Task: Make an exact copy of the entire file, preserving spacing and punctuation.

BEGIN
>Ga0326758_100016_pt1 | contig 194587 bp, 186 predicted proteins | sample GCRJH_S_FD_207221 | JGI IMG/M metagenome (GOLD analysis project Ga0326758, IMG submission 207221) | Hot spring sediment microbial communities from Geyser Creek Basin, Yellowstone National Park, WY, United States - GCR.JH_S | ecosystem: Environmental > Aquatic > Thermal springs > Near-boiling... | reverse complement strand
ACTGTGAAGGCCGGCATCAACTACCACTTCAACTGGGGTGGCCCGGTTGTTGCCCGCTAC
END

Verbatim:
>Ga0326758_100016_pt1 | contig 194587 bp, 186 predicted proteins | sample GCRJH_S_FD_207221 | JGI IMG/M metagenome (GOLD analysis project Ga0326758, IMG submission 207221) | Hot spring sediment microbial communities from Geyser Creek Basin, Yellowstone National Park, WY, United States - GCR.JH_S | ecosystem: Environmental > Aquatic > Thermal springs > Near-boiling... | reverse complement strand
ACTGTGAAGGCCGGCATCAACTACCACTTCAACTGGGGTGGCCCGGTTGTTGCCCGCTAC